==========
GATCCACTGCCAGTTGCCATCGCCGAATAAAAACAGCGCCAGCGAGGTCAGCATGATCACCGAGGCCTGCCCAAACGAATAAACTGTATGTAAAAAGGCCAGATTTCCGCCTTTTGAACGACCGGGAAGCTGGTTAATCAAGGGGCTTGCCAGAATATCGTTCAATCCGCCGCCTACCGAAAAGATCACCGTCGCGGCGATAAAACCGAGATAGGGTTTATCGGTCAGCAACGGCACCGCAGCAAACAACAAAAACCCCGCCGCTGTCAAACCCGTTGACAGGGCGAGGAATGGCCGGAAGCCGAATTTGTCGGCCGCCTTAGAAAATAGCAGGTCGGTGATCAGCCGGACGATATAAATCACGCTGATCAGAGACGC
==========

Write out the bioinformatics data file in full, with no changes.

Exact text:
GATCCACTGCCAGTTGCCATCGCCGAATAAAAACAGCGCCAGCGAGGTCAGCATGATCACCGAGGCCTGCCCAAACGAATAAACTGTATGTAAAAAGGCCAGATTTCCGCCTTTTGAACGACCGGGAAGCTGGTTAATCAAGGGGCTTGCCAGAATATCGTTCAATCCGCCGCCTACCGAAAAGATCACCGTCGCGGCGATAAAACCGAGATAGGGTTTATCGGTCAGCAACGGCACCGCAGCAAACAACAAAAACCCCGCCGCTGTCAAACCCGTTGACAGGGCGAGGAATGGCCGGAAGCCGAATTTGTCGGCCGCCTTAGAAAATAGCAGGTCGGTGATCAGCCGGACGATATAAATCACGCTGATCAGAGACGC